Qualitative research is said to have various characteristics. Namely for a study to be considered a qualitative it is characterized by collecting data or information form the natural settings, this simply mean data is collected by directly talking to people and by seeing them in their natural context. According to Creswell (2007) the researcher is seeing as the key instrument of data collection, this simply means researchers do not tend or rely on questionnaires or instruments designed by others, the researchers are the ones gathering information or data through interviews, observations and examining documents.
Within the qualitative research the researcher learns about the meaning that participants hold about a problem or an issue, not the meaning they hold or writes about in literature. Qualitative research is a form of inquiry in which researchers make an interpretation of what they hear, see or understand, so these interpretations of the researcher can be separated of what history or background they have before the understanding. Qualitative research is said to be holistic in which qualitative researchers try to make or develop a larger picture of the problem that is studied, this can take a form of reporting many or several perspectives identifying multiple factors involved in the situation and seeking the bigger picture that emerge. It is also important to take note that the researchers are not bound by the cause and effect relationship, but rather identifying the complex interactions of factors in any situation.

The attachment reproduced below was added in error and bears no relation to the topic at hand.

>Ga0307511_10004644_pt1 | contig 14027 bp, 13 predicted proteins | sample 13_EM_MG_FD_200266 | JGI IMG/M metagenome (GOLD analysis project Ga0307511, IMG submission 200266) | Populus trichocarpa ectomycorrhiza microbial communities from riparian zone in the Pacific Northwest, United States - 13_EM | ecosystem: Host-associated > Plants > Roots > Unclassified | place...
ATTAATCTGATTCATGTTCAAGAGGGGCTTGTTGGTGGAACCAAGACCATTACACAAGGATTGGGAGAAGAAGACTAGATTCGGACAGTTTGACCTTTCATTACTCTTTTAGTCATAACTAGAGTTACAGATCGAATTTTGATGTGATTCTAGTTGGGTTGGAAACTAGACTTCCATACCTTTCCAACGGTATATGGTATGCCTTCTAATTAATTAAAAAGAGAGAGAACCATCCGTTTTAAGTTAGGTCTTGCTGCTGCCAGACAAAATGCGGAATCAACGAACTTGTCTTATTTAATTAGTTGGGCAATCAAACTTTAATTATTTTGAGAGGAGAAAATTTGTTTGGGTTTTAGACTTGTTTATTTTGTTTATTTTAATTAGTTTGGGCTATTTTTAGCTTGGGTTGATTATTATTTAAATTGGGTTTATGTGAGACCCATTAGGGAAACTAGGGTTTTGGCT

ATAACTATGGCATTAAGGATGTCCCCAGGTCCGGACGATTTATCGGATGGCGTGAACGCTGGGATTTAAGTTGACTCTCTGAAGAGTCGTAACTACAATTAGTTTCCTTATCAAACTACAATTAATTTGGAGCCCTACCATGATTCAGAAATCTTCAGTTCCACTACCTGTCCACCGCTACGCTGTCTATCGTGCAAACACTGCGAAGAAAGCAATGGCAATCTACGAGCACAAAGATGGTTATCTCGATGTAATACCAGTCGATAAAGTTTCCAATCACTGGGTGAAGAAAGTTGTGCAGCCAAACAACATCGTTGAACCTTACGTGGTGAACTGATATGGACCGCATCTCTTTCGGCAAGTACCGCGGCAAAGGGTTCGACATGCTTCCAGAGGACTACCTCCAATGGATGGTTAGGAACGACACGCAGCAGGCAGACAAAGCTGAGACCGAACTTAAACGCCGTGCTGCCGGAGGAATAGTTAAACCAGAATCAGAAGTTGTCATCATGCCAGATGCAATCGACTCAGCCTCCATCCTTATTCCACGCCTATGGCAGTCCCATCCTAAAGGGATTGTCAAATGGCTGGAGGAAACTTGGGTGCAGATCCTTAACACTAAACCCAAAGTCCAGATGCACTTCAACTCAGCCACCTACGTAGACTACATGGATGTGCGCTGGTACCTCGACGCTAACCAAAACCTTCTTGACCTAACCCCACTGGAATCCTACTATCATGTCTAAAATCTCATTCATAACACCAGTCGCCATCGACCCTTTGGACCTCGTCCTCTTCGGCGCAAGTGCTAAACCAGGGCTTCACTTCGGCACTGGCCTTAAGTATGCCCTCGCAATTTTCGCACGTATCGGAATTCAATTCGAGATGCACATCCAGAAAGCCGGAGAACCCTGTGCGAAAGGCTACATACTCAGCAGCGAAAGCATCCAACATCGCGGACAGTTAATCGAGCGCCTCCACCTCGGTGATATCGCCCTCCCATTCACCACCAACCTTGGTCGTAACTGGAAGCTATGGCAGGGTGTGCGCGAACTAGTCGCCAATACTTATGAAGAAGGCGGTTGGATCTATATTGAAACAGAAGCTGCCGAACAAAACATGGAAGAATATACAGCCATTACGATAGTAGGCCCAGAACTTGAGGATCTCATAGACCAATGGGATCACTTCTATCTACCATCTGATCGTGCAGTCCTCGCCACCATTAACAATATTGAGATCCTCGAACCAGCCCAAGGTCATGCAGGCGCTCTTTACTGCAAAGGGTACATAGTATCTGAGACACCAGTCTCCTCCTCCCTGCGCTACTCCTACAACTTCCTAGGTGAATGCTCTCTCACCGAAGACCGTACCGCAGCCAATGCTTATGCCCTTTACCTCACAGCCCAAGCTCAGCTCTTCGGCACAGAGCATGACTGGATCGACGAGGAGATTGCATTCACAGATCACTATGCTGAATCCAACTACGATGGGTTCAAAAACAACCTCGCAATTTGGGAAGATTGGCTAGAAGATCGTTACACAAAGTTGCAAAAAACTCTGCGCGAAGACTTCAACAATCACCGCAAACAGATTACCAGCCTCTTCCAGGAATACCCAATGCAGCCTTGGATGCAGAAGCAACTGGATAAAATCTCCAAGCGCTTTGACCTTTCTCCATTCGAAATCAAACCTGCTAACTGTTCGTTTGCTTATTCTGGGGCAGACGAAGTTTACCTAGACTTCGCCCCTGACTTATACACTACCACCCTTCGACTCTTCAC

Qualitative also lies upon core assumptions, to begin with qualitative research is both emic and idiographic. According to Emic is used to indicate an approach that understands phenomenon from within a particular cultural setting (Terre Blanche, Durrheim & Painter, 2006). Qualitative research is also idiographic in that it views research participants as being unique and complex entities Ponterroto, 2005 and produces knowledge claims about one or very few individuals (Morrow & Smith, 200). Another common thread running through all qualitative research is that it is iterative and therefore flexible in nature. Qualitative research is said to be iterative and therefore flexible in nature. Qualitative inquiry starts with research questions rather than hypothesis and it is these questions which guide the data gathering process. The researcher seeks to understand the meanings of the participants, inductive analyses of the data carried out.
Also ubiquitous to qualitative research is the rejection of the notion that a researcher can maintain a stance of true objectivity, instead qualitative researcher acknowledges and accommodate their subjectivity, explains recognizing both the promise and limitations of doing so. Subjectivity in a qualitative inquiry, is usually addressed on a number of levels. At the level of the participants, subjectivity experiences usually told in the form of self-report which are considered to be integral part of the information collected by qualitative researcher, whilst the relationship between the researcher and participants which is characterised by intersubjectivity.
As with the issue of subjectivity, a number of other core assumptions and values underpinning qualitative research are similarly affected by or dependent on paradigm within which the research has positioned the inquiry as well as by the method selected. This includes, but is not limited to: the criteria by which by which participants are selected, the social location of the researcher in relation to the participants in the study and in knowing when one has sufficiency of the data, for the example. In light of this specificity and in or order to avoid unnecessary explanation and repetition.
The research or psychological approach (Phenomenology)